Experience as vantage point

Ever since, I have tried to understand the experience of the students better. Apparently, they think they have to play the “game” by the same rules as the others. In football terms: if everyone is right-footed than I have to be right-footed too, even though I am left-footed. The result is that they systematically play worse than those who are naturally right-footed. They don’t realise such a limiting rule does not even exist. To stick with football: you can also use your left-footed, inside of the foot, outside of the foot, tip, heel, knee, chest, head, etc. The playing-field of learning offers room for many creative methods!

Many students think that information has to be read from start to finish and has to be processed in one go. In higher education, however, many of them are confronted with the unattainability of these goals and are luckily willing to set aside or alter their convictions. With dyslexic students, this is more complicated. In their eyes, their fellow students do actually take in information effortlessly by simply reading. That goal is, from this perspective, not at all unreasonable. They see their inability to achieve that goal as a personal defect. Subsequently, they hold onto that method even more strongly to prove that they can do it.

What instruction cannot do, but counselling should be able to do

The swimming instructor cannot do much as long as the student clings onto the buoy, but I think that a counsellor should have more to offer. Each time, I try to expose and explore the student’s experience. I want to show the student how his own obstructive convictions and undermining feelings sustain his ineffective behaviour. Only when the student realises that his own stubbornness obstructs him from achieving his goals, will he be open to real adjustments.

Real adjustments do not stem from an unrealistic ideal of how it really should be done (you ought to be right-footed!). They are the adjustments that bend the existing, unconstructive mechanisms. In order to do this, one needs to accept the existing situation (including the accompanying experience of thoughts, behaviour, and feelings) as a factual given and not as a cumbersome misconception (“You see it wrong!” the counsellor says) or as a weakness that must not be given into (“I don’t want to hear it!” says the student).

A dyslexic experiences the school world in a different way than someone without dyslexia. Perhaps the dyslexic is the first who has to accept this.

Perfectionists and other Road Abusers

First published in Dutch on the 4th of October 2011

Misplaced Pride

I am quite the perfectionist” a student says when I ask him what I can do for him. He says it a bit wearily, but also with a subtle tinge of pride. After all, this is the sort of statement you make when, during a job interview, you are asked to list your weak points. The job applicant thinks he detects the encouraging smile on the manager’s face as he makes his “confession”, only to put more emphasis on his willingness to work very hard indeed.

This way, the student tries to convince me of the fact that, aside from his problems, he at least has the right mentality. Alas, he mistakes me for someone else; in both my role and my views. I am not a manager and I am certainly not amused in hearing such words. Perfectionism is definitely not something one should be proud of. In my view, the student has cursed rather than blessed himself with this typification. Only too often, do I see students succumb under the pressure to function perfectly.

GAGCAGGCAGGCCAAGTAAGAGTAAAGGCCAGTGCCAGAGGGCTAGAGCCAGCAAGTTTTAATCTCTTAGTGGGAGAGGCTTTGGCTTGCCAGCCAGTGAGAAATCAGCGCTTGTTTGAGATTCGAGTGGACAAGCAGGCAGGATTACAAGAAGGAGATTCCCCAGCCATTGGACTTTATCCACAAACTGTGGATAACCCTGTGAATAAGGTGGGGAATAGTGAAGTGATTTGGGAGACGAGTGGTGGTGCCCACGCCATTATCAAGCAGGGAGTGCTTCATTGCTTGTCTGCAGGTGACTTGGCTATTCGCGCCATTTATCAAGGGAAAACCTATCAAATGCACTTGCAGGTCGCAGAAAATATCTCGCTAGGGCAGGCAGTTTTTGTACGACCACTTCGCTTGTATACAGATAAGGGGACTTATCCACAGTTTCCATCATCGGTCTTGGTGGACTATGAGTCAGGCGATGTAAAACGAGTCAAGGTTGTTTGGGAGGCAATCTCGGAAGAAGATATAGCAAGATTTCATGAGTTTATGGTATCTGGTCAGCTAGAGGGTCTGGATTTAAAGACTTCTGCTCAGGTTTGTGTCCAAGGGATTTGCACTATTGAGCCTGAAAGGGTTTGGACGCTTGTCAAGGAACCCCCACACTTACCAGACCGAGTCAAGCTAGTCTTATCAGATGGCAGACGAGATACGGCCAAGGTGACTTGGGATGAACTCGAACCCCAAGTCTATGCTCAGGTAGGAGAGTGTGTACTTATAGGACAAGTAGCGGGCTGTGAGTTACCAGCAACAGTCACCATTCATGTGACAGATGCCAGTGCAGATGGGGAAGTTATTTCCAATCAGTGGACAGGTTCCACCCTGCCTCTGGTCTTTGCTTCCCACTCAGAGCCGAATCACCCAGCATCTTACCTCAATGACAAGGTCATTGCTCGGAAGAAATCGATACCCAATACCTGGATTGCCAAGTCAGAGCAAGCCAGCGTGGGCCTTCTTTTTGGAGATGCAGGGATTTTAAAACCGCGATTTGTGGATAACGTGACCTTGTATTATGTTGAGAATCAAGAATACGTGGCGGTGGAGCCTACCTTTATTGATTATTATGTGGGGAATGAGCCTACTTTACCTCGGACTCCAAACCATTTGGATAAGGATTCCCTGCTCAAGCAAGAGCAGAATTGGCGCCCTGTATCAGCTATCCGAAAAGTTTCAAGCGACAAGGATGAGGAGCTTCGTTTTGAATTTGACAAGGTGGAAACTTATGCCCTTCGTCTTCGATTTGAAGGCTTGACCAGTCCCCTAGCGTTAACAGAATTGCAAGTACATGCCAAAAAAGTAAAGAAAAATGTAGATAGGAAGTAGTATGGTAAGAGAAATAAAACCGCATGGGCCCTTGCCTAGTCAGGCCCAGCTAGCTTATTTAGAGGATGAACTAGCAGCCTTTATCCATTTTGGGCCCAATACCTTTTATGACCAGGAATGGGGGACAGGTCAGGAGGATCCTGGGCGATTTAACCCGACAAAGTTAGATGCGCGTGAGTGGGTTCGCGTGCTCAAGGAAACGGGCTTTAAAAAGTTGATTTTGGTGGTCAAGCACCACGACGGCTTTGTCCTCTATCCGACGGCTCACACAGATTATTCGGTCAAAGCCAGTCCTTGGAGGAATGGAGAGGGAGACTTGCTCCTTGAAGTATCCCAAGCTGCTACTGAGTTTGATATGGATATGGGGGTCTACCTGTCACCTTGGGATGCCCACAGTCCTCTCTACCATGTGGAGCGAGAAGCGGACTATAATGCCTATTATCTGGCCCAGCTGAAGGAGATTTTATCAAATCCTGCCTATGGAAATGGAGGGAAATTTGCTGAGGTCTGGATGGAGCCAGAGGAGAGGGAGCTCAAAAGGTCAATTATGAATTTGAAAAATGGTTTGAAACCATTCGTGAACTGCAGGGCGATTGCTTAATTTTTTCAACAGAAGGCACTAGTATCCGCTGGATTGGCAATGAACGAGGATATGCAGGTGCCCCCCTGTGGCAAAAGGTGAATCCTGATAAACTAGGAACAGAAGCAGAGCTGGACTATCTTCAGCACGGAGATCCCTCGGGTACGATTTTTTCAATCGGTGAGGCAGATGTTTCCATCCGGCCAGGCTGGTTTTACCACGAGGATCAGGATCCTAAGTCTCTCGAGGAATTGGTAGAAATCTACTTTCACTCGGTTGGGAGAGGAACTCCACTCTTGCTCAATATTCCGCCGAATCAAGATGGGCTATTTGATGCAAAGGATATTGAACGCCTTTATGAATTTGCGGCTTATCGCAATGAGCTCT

Hard to counsel

Their misplaced pride makes these people often hard to counsel. I would rather counsel a procrastinator or a muddler. At least they realise that they are in trouble, and even if they are not aware of this, those around them are often quick to confront them. Thanks to this awareness, these people are usually easy to assist by means of practical tools to help them structure their week, set clear goals, and fine-tune their working method. Positive results soon follow and the accompanying positive feedback from one’s inner circle increases at an equal pace.

The perfectionist’s case is completely different. He might feel an unpleasant pressure to perform, but is simultaneously encouraged by a society that preaches that the world is fully comprehensible and malleable; that success is not only a choice, but, paradoxically enough, also a must. He sees that successes are applauded, any costs are ignored, and that failures are deeply frowned upon. All this is taken seriously to such an extent that he becomes too structured, the working method too strict, and the goals too ambitious. The perfectionist truly believes that success is malleable and an utter necessity. He is unable to refine the situation and failure, in his eyes, is not tolerated.

Regularity versus Orthodoxy

Perhaps these people should be compared to a strictly orthodox worshipper as opposed to a regular churchgoer. The latter of these extracts from his religion that which is useful and disregards the larger “inconveniences” that are related to it. The strictly religious person, however, views any slack it cuts itself, as a sign of weakness or a divergence from the straight path. The tragedy of the perfectionist is that the very same thing that gives him strength and meaning, threatens to destroy him.

A Learning Problem

Even though the perfectionist can be charged with a certain degree of orthodoxy, in this essay I do not aim to target the existential jam he forces himself into. Neither is he ready for therapy as such. It is more interesting to approach perfectionism as a learning problem. I also treat procrastination, being disorganized and ignorance as learning problems when the person in question is unable to remedy the problem themselves. Perfectionism might be the most persistent ailment on this list, but this does not make it a substantially different problem, as I aim to explain presently.

In my previous essay, I compared the learning process to homebuilding. This metaphor can be divided into three different forms of learning.

  1. Construction: This is where something entirely new is built from scratch. It is entirely naïve and no use is made (or can be made) of previously gained experience or formerly acquired skills. In my book, I gave the example of taking driving lessons in which the knowledge construct of DRIVING is established.